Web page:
Because we live in an age of immediate amplification—and because this involves a Bundy—the Oregon standoff is a national political story. But these issues are hyper-regional (and a little esoteric) and don’t lend themselves to quick soundbites and instant reactions. You see this in the measured responses from Sens. Rand Paul and Ted Cruz, who commiserated with the Cliven Bundy ranchers in the past. “Every one of us has a constitutional right to protest, to speak our minds, but we don’t have a constitutional right to use force and violence and to threaten force and violence on others,” Cruz told reporters on Monday. “I’m sympathetic to the idea that the large collection of federal lands ought to be turned back to the states and the people, but I think the best way to bring about change is through politics,” said Paul to the Washington Post.
If there’s a broad issue to come out of the Oregon standoff, it’s around the use of force. As with Cliven Bundy, local and federal law enforcement has taken a wait-and-see approach to Ammon Bundy and his militia supporters. The FBI has called for a “peaceful resolution” to the confrontation, and announced its concern for the safety of “both those inside the refuge as well as the law enforcement officers involved.”
To observers on Twitter, this caution was galling, especially after a year of highly visible police violence against unarmed black Americans and political fear-mongering over Muslim refugees to the United States. “Let’s be clear,” said columnist Cenk Uygur, “If Muslims had seized a federal building, they’d all be dead by now #whiteprivilege #OregonUnderAttack.” Likewise, thousands of people retweeted an image of an armed militiaman captioned “150 armed white men take over a federal building and threaten violence if removed—Not a single shot is fired at them” followed by a photo of Tamir Rice with the caption, “12-year-old black boy plays with a toy gun—is gunned down in less than two seconds without as much as a warning.”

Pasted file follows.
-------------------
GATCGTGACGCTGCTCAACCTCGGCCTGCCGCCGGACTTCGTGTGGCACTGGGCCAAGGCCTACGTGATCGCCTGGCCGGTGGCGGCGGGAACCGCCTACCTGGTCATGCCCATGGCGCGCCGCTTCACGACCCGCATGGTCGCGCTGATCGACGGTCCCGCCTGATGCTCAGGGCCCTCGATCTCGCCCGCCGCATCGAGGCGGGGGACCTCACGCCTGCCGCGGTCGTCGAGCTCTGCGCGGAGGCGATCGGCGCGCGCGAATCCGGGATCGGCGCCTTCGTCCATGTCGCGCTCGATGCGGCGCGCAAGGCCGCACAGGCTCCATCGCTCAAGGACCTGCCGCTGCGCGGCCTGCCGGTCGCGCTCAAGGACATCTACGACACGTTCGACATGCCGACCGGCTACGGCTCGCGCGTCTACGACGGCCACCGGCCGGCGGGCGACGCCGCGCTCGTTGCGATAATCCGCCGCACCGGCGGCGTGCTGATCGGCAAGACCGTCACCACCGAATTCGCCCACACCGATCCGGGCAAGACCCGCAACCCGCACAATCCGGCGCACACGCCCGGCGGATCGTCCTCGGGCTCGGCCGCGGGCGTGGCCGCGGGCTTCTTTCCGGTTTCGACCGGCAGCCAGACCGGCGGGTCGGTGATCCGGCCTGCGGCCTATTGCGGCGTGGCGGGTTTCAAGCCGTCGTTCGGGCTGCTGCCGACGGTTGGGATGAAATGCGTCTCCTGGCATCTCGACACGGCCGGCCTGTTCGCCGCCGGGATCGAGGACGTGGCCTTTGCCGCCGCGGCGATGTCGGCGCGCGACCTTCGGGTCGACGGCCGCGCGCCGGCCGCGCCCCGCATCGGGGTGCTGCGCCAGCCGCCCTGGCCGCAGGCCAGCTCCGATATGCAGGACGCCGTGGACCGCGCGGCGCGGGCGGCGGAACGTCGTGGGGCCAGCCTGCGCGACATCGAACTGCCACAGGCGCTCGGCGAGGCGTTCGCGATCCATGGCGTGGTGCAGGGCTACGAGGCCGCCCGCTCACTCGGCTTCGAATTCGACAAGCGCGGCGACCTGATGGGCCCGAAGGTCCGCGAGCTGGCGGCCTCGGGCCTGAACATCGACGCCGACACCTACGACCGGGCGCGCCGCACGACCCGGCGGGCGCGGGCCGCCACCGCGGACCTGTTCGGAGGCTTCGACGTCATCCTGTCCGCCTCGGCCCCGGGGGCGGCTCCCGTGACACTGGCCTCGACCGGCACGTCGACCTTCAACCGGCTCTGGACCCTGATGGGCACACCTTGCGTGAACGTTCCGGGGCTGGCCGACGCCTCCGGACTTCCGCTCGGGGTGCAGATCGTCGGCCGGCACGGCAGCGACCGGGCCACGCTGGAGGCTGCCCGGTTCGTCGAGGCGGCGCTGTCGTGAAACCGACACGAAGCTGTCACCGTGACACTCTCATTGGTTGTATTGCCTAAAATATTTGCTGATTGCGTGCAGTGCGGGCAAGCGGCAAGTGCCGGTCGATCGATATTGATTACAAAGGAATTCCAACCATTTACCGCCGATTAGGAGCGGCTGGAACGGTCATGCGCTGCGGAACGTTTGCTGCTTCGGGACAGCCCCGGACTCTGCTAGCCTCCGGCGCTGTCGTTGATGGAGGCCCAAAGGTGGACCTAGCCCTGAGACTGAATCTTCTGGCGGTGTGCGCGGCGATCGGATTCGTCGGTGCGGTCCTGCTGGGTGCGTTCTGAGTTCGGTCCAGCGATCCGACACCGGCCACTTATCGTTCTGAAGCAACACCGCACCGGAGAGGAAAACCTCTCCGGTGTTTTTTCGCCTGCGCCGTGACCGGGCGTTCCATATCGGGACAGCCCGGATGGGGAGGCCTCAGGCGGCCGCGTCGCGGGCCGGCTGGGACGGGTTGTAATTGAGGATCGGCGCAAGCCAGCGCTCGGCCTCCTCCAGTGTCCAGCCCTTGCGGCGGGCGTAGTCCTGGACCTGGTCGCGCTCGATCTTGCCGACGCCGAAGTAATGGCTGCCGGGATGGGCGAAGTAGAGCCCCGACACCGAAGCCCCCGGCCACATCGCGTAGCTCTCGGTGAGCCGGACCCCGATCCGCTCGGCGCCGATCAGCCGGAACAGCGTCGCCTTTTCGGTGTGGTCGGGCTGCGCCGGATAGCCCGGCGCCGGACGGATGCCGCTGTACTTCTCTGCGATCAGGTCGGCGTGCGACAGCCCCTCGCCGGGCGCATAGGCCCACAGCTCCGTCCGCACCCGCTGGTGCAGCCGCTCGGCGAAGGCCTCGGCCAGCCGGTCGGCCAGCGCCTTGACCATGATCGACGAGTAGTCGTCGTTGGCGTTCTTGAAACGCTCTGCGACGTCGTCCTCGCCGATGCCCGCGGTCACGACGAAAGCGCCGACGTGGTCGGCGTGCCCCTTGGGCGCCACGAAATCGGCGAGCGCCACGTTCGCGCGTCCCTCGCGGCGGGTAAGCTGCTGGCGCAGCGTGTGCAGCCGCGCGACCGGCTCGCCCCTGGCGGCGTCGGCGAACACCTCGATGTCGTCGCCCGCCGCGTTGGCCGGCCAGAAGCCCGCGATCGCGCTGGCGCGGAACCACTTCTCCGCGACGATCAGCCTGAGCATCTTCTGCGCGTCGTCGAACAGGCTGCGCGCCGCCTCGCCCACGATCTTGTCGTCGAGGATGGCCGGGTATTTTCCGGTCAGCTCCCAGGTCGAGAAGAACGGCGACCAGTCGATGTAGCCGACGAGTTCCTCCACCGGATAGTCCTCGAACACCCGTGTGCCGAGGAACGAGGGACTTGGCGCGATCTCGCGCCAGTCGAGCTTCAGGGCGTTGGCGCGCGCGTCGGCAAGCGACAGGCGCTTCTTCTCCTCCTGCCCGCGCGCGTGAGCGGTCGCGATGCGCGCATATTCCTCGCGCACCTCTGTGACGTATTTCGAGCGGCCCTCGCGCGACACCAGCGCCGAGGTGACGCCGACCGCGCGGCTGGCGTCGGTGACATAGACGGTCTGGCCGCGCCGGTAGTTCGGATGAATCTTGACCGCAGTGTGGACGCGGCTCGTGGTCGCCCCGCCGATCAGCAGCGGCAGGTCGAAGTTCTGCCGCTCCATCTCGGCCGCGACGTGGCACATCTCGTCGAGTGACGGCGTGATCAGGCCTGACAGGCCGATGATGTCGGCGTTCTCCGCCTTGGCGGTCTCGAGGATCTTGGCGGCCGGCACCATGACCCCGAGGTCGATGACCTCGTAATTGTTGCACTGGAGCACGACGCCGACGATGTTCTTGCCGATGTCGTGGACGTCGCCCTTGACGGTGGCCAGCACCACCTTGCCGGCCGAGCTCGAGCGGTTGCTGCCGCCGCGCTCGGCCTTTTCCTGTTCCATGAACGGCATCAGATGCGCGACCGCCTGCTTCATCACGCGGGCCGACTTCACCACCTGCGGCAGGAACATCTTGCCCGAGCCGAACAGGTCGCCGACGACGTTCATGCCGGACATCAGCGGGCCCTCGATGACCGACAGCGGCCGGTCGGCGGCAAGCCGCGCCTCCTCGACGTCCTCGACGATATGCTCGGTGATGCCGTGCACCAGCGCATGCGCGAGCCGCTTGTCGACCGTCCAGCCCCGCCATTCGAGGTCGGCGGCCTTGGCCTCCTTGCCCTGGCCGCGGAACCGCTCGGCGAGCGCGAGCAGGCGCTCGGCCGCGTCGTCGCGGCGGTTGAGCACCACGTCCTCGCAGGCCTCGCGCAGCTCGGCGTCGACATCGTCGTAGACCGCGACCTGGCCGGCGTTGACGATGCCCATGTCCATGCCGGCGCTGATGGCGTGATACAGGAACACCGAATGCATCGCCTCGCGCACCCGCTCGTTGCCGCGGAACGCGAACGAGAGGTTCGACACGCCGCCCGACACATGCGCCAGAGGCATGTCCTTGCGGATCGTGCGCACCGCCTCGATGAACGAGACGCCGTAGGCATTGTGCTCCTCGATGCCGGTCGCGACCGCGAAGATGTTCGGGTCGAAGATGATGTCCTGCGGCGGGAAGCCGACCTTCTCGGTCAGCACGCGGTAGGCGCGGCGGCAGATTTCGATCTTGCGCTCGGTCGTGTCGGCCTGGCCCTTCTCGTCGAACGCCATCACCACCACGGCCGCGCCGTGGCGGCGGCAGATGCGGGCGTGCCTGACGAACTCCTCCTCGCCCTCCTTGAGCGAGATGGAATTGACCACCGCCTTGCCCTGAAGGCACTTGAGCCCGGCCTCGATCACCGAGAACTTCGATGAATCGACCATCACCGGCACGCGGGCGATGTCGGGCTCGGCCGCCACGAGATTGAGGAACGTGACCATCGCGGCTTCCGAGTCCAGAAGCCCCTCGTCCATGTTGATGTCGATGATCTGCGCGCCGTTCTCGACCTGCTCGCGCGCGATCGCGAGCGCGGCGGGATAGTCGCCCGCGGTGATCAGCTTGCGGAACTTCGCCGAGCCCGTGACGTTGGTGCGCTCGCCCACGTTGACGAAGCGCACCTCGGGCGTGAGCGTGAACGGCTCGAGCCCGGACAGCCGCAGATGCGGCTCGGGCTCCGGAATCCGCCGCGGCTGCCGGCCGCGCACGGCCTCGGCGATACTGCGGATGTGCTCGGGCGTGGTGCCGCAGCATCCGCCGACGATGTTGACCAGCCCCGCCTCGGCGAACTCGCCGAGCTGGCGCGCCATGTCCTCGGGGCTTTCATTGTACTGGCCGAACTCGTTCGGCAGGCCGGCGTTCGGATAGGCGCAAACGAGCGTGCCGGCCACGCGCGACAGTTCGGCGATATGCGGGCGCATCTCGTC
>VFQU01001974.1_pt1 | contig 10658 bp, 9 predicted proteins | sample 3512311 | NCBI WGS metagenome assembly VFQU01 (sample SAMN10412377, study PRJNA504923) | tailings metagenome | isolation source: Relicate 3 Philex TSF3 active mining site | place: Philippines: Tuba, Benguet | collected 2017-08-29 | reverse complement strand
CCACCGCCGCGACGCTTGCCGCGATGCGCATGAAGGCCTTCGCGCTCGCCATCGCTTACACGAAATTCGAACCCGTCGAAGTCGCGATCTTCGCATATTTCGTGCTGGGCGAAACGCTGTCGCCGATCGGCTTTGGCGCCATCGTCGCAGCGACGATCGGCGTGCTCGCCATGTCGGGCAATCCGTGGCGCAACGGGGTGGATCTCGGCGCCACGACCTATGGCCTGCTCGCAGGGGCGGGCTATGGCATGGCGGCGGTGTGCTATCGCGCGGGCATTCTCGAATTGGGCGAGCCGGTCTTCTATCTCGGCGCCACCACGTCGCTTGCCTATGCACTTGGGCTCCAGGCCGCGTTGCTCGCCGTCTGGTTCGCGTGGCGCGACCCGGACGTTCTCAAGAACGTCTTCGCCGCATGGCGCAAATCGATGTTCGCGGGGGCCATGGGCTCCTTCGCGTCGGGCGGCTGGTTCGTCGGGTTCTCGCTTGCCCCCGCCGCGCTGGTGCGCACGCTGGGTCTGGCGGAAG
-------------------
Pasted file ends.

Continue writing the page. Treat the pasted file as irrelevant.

It’s easy to see why both tweets struck a chord. But it’s also worth noting the extent to which the Rice shooting—and many others—are fundamentally different from that of a standoff between armed fanatics and federal law enforcement. It’s not just that these are different organizations—local and city police forces versus the FBI and other federal agencies—and different kinds of confrontations with different procedures, but that there’s also a different history involved. Confrontations at Ruby Ridge and in Waco, Texas, ended with scores of dead (white) civilians, and inspired the Oklahoma City bombing—the deadliest terrorist attack on American soil prior to Sept. 11, 2001.
Law enforcement has been willing to use lethal violence against armed white protesters and the results were catastrophic. It’s no surprise federal agents are cautious; they walk with the hard-learned lessons of the 1990s. Even if the Bundys are paper tigers, no one wants to relive the past. In that, law enforcement officials are correct.
In any case, why won’t they shoot at armed white fanatics isn’t just the wrong question; it’s a bad one. Not only does it hold lethal violence as a fair response to the Bundy militia, but it opens a path to legitimizing the same violence against more marginalized groups. As long as the government is an equal opportunity killer, goes the argument, violence is acceptable.
But that’s perverse. If there’s a question to ask on this score, it’s not why don’t they use violence, it’s why aren’t they more cautious with unarmed suspects and common criminals? If we’re outraged, it shouldn’t be because law enforcement isn’t rushing to violently confront Bundy and his group. We should be outraged because that restraint isn’t extended to all Americans.
*Correction, Jan. 6, 2016: This article originally misidentified Dwight and Steven Hammond as brothers. They are father and son. (Return.)